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The Right Place for Injured Workers

Carpal Tunnel Syndrome is considered an “occupational disease” by the Workers’ Compensation statute.  This means it’s not a specific injury at an exact moment in time.  Rather, it develops over time.  The law looks at occupational diseases differently than acute injuries. First, there are complicated issues about when did it start, when did you get

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I often get calls from an injured worker saying, “I received this letter in the mail saying to sign and show up to see the judge on this date so I can get ‘X’ amount of money.” When you’re finished with treatment, you may not hear anything from the insurance company for months.  You have

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  This is extremely important.  Do not hire an attorney who isn’t well-versed on navigating through the Social Security Disability process while you also have a pending work injury case.  If you are unable to return to work and apply for disability, medical bills and settlement have to be handled very carefully. There is something

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  At the beginning of your case, when an adjuster is assigned by the insurance company, he or she will call you for a recorded statement about your injury.  You will be asked how the injury happened, who witnessed it, what body parts you injured, and if you have any prior injury to the same

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Do you have a rotator cuff tear, a torn meniscus, a herniated disk?  The answer is we have no idea without an MRI.  The first doctor you see may send you for x-rays.  Guess what?  X-rays are cheap.  They supply some sense of assurance when the doctor says, “Your x-ray was normal.”  Often workers accept

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      The short answer to this question is “I have no idea.”  There are files in my cabinets that are 8 years old and still open.  There are others that sit in my filing cabinets for a short 4 months before going into my storage areas.  What’s the difference?  TREATMENT. If you have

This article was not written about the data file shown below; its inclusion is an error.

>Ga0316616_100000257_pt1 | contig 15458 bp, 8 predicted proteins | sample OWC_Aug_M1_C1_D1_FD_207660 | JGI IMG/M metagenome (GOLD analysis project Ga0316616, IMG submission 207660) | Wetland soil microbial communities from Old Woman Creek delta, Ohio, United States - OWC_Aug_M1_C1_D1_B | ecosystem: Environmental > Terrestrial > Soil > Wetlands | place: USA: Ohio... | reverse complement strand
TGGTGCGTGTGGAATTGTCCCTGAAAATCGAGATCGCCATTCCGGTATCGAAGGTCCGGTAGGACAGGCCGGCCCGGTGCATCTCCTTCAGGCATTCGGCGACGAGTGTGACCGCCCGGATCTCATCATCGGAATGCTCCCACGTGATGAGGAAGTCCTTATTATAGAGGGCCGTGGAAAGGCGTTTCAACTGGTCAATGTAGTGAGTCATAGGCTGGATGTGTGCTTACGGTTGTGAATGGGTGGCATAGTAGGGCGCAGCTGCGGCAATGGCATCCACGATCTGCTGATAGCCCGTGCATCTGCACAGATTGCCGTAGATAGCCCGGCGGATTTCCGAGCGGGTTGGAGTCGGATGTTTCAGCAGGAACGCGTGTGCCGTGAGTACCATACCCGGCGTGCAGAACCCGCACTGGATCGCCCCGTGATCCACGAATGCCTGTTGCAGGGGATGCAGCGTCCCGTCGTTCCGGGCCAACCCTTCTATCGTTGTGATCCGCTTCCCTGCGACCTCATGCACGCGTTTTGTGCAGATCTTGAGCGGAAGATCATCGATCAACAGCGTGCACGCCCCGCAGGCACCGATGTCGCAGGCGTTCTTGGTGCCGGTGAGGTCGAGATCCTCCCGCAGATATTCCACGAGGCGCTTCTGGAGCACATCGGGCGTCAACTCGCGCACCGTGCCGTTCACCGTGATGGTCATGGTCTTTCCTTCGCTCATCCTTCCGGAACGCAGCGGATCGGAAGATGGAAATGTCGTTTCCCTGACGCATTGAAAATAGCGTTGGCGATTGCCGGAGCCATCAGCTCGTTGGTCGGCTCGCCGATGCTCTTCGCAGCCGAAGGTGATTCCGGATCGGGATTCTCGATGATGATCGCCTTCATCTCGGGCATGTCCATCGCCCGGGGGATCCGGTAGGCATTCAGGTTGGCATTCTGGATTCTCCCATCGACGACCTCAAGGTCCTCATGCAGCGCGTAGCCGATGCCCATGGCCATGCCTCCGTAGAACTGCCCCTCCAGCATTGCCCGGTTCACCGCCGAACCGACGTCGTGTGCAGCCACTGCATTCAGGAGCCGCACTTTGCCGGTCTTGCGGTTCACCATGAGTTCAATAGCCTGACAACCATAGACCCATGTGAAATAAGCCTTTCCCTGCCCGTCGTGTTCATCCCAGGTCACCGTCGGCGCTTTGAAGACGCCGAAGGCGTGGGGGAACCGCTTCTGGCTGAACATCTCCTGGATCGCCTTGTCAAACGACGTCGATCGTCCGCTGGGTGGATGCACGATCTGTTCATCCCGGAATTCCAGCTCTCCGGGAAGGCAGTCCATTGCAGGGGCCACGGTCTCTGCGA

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Here’s something insurance companies love to do.  After you report your injury and your claim has been assigned to an insurance adjuster, you will likely get a phone call from him or her.  Or, you will instead get a letter, or a packet in the mail.  One thing they will ask of you is to

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COMMUNICATION, COMMUNICATION, COMMUNICATION!!!! You’ve probably heard this when it comes to successful marriages.  Well, it absolutely applies to a successful attorney/client relationships.  I follow a group on Facebook with thousands of members across the country discussing their work comp case.  At least a few times a day there are posts about workers having questions, and

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Here’s something that happens all too often.  Let’s say you fall off a ladder at work and break your ankle.  At the emergency room, and at follow-up appointments, your ankle gets all the attention.  You may be sent to an orthopedic specialist that focuses on feet and ankles.  This is all good.  But, your hip

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  Let me tell you something about insurance companies.  They like to close files.  They like to close files quickly, PERMANENTLY, with as little expense as possible.  They don’t like loose ends, and they don’t like cases on the “always open” list. When you are released from treatment, that doesn’t always mean that down the

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